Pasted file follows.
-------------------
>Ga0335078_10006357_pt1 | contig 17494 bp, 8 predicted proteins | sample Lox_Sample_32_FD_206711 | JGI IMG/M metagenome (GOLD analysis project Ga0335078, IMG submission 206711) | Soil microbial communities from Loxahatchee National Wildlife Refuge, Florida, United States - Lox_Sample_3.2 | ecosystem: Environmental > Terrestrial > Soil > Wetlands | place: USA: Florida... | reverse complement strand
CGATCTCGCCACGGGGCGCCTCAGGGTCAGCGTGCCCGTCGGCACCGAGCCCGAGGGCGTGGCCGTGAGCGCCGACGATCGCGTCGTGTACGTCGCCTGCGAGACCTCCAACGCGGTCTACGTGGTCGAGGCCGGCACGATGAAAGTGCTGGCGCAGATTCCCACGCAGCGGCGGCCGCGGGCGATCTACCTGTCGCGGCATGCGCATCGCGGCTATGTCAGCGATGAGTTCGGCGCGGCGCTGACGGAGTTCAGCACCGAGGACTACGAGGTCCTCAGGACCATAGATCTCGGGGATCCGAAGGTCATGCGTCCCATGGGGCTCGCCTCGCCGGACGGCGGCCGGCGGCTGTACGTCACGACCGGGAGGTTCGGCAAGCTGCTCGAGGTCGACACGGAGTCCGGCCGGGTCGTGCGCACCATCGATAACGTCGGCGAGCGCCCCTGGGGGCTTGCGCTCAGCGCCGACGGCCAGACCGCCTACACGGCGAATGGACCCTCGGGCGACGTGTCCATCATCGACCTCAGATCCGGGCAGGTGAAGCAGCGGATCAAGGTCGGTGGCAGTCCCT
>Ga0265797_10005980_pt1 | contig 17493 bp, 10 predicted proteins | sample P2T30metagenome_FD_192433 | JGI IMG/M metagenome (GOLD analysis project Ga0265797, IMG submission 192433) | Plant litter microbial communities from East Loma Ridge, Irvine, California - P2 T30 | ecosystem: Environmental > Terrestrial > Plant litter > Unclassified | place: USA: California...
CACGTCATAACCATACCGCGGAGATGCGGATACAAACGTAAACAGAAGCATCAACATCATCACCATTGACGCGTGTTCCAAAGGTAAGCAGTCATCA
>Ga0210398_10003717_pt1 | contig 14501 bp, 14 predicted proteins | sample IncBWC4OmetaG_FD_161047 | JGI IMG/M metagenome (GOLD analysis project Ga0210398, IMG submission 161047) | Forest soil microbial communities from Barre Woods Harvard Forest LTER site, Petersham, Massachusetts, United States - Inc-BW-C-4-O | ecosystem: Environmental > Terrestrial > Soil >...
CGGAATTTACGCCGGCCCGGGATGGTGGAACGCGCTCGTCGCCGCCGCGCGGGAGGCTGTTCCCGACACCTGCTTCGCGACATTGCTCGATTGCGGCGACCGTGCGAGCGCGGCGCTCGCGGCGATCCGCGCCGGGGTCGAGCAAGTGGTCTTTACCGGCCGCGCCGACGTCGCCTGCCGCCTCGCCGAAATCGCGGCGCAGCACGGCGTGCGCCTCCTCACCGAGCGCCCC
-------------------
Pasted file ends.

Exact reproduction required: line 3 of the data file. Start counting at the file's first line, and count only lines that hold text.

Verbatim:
>Ga0265797_10005980_pt1 | contig 17493 bp, 10 predicted proteins | sample P2T30metagenome_FD_192433 | JGI IMG/M metagenome (GOLD analysis project Ga0265797, IMG submission 192433) | Plant litter microbial communities from East Loma Ridge, Irvine, California - P2 T30 | ecosystem: Environmental > Terrestrial > Plant litter > Unclassified | place: USA: California...